Warren Hinckle passed away on August 25th, at age 77. Hundreds at the Saints Peter and Paul Church in North Beach, San Francisco, attended his funeral service. He was buried on Tuesday the 30th. Some of the luminaries who attended his funeral were historian Kevin Starr, the founder of Salon David Talbot, and former San Francisco Mayor Willie Brown.
CTKA carried a notice upon his passing, one from the online version of the Chronicle, the paper he used to write for. Among several others, there were notices in the New York Times, The Nation, and the online magazine Politico. This author read most of them. Not one even came close to recalling or measuring the journalistic brilliance of the man, or the eternal glory of his most significant creation, the last great American magazine, Ramparts. Considering the standard set by that glossy monthly periodical, I understand the reluctance to remind us of Hinckle’s achievement.
For those too young to recall it, Ramparts is hard to describe. For the simple reason that there is nothing today that even resembles it. Which says a lot. Because today we live in the era of online publication; which means journals are much cheaper to produce and maintain, and therefore there is much more freedom to create. The fact that, to this day, no one has equaled Hinckle’s 1964-69 editorial achievement at Ramparts is what makes what he did the stuff of legend. After all, it was nearly half a century ago.
Before trying to detail the pure excitement that Ramparts represented, it is necessary to tell the reader a bit about Hinckle’s background. He was born in San Francisco in 1938. His father was a shipyard worker. He attended parochial schools before studying philosophy at the University of San Francisco. There he edited the student newspaper, The Foghorn. Under his editorship it became quite an unusual student newspaper. For instance, it was one of only 14 college newspapers classified as a daily. As editor of a daily, Hinckle went to Squaw Valley in Lake Tahoe for two weeks to cover the 1960 Winter Olympics. From Tahoe, he ran The Foghorn via telephone and telegraph. As he later noted, its readers read little about their college in the college newspaper. For Hinckle featured Herblock cartoons, and headlines like “Dorothy Day Asks: Who Baptized Capitalism?” (USF was a Jesuit college) He once stole the entire press run of the rival San Francisco State newspaper. Needless to say, because of disputes with the college administration, he left USF without graduating.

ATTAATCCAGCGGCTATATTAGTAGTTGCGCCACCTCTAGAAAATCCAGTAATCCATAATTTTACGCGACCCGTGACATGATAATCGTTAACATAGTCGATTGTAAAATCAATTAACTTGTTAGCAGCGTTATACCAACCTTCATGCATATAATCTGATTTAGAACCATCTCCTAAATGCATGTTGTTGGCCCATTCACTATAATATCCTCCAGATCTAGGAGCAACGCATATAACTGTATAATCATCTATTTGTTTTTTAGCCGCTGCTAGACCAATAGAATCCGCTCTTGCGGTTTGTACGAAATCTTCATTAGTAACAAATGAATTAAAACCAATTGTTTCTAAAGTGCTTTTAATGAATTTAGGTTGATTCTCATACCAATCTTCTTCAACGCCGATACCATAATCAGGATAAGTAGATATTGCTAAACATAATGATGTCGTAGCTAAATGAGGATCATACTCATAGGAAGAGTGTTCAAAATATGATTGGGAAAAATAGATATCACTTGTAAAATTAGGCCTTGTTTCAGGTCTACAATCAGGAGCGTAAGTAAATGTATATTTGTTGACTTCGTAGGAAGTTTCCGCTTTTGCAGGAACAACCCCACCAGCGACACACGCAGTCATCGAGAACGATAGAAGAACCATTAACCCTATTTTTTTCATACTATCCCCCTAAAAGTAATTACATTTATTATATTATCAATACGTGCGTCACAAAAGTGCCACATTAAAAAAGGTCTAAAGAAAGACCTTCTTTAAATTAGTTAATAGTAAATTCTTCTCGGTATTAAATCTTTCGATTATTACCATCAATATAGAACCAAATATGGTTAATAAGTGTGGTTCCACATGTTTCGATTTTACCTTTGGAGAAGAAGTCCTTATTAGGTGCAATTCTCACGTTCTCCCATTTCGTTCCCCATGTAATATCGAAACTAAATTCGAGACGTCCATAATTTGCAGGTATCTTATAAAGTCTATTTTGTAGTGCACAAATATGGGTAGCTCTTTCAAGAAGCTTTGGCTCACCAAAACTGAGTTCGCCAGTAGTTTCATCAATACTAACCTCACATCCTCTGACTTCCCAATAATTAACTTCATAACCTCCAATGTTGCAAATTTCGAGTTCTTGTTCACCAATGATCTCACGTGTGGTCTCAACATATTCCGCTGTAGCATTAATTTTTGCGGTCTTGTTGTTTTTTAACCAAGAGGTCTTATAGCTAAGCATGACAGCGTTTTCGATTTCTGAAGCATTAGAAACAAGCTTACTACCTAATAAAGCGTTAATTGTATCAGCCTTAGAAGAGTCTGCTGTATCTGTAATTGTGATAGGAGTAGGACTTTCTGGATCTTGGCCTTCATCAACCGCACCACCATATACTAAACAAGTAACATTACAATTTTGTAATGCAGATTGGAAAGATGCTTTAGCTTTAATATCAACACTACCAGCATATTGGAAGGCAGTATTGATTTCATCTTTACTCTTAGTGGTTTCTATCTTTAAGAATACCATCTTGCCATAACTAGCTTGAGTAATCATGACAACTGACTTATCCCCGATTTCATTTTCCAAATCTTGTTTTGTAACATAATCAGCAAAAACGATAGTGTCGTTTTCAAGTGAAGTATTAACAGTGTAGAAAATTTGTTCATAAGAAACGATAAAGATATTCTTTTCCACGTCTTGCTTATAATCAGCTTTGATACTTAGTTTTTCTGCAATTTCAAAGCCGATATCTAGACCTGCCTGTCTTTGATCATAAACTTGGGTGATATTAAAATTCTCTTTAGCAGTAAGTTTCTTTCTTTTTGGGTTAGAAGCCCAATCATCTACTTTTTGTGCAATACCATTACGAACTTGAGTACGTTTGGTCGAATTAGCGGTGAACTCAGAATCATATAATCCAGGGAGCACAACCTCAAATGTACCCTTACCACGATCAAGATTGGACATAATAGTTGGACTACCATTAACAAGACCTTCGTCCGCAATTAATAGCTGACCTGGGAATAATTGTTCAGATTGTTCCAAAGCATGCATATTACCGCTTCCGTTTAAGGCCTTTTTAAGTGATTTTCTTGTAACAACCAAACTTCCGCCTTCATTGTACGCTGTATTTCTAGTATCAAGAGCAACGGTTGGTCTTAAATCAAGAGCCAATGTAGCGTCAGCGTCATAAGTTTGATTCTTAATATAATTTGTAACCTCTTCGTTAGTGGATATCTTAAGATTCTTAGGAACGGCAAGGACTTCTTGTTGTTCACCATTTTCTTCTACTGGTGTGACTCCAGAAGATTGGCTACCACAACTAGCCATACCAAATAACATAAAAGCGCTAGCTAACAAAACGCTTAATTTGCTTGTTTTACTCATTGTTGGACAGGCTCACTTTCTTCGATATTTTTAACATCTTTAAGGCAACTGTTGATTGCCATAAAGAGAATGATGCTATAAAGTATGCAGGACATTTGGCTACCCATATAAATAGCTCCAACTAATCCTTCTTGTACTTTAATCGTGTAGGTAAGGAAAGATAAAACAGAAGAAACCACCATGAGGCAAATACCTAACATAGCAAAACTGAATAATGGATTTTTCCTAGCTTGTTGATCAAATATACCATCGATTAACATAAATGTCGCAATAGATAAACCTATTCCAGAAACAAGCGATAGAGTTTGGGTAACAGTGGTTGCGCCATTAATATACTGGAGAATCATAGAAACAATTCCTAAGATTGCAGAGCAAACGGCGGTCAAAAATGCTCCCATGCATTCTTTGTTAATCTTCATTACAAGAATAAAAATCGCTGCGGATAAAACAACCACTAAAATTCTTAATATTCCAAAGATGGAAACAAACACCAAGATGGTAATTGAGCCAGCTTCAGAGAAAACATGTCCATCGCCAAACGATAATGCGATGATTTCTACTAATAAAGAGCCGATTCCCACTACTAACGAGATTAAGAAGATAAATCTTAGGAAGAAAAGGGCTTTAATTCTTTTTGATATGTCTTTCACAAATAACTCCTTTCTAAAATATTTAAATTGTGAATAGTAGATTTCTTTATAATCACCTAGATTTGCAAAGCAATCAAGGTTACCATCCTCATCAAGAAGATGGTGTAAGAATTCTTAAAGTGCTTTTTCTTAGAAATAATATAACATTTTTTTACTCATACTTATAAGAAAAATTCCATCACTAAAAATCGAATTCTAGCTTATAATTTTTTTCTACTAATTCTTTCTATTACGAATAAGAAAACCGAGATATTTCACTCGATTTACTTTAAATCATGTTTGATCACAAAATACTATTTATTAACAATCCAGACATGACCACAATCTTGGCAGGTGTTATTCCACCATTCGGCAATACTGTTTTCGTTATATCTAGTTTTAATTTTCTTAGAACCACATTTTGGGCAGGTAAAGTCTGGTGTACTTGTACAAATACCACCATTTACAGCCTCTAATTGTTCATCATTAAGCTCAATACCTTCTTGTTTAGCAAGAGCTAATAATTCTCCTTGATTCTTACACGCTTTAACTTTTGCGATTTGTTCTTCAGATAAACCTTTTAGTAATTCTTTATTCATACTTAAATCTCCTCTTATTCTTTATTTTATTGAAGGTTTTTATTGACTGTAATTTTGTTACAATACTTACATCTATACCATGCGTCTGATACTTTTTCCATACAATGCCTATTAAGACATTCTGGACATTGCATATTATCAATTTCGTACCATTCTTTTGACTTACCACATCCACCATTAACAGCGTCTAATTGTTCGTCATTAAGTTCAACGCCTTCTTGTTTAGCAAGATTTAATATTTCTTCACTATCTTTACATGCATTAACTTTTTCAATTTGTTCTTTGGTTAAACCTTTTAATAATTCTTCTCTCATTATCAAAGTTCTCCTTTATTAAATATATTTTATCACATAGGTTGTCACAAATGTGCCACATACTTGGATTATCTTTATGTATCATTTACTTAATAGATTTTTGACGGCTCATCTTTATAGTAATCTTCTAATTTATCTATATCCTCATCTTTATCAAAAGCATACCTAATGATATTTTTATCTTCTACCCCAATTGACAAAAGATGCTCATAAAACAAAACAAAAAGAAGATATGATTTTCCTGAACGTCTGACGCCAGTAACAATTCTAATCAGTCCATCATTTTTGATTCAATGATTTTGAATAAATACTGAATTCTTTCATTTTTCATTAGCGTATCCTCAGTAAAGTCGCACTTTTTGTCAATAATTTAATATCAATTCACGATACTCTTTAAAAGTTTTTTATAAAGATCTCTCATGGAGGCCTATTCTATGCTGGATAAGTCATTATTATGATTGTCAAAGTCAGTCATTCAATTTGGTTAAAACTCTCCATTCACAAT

From there he took a job at the San Francisco Chronicle. His first outpost was in Oakland, which Hinckle called the Siberia of the Chronicle stations. Working the police beat, he discovered an unwritten rule about the paper’s Oakland coverage. The coverage of a homicide largely depended upon where the victim lived. To quote from his memoir: “Ghetto murders, being regarded as natural black events, were rarely considered newsworthy. White trash murders stood a poor to even chance of getting in the paper…..” There was also a rule of thumb similar to this in the area of fatal car accidents: “No niggers after 11 PM on weekdays, 9 PM on Saturdays (as the Sunday paper went to press early).” To this rule there was one exception, in the area of quantity: “If two black persons died in a late evening auto crash, that event had a fair chance of making the news columns.” (Hinckle,, If You Have a Lemon, Make Lemonade, pgs. 31-. 32)
Eventually, he made it back to San Francisco, where he was given a bit of leeway. One of his favorite stories was about a former slave from Alabama who emigrated to California. He got rich in the pinball machine business and legally adopted the children of his former master. Then, in the fall of 1961, Hinckle took a temporary leave of absence to help invigorate an ambitious and intellectual Catholic quarterly.
Hinckle had been moonlighting in the public relations business. A friend of his, Harry Stiehl, decided to introduce him to a man named Ed Keating. Keating was a converted Catholic who wanted to start a quarterly periodical that was meant to begin a dialogue between laity and the clergy of the Catholic Church. He also wanted to begin to spawn a new generation of Catholic intellectuals who had a gift for writing and communicating. With his PR connections, Stiehl thought Hinckle could help promote Keating’s new journal. It was called Ramparts.
Keating had a wealthy wife and some famous contributors, like the Trappist monk Thomas Merton and John Griffin, who wrote the bestseller Black Like Me. In 1964, Keating tried to raise his journal’s profile by defending the highly controversial play The Deputy which had just opened on Broadway. Hinckle arranged a huge press conference in Keating’s suite at the Waldorf Astoria hotel. Keating and his magazine got exposure; the play opened successfully and ran for a year. As Hinckle wrote in his book, this episode became the model for what he later termed activist journalism.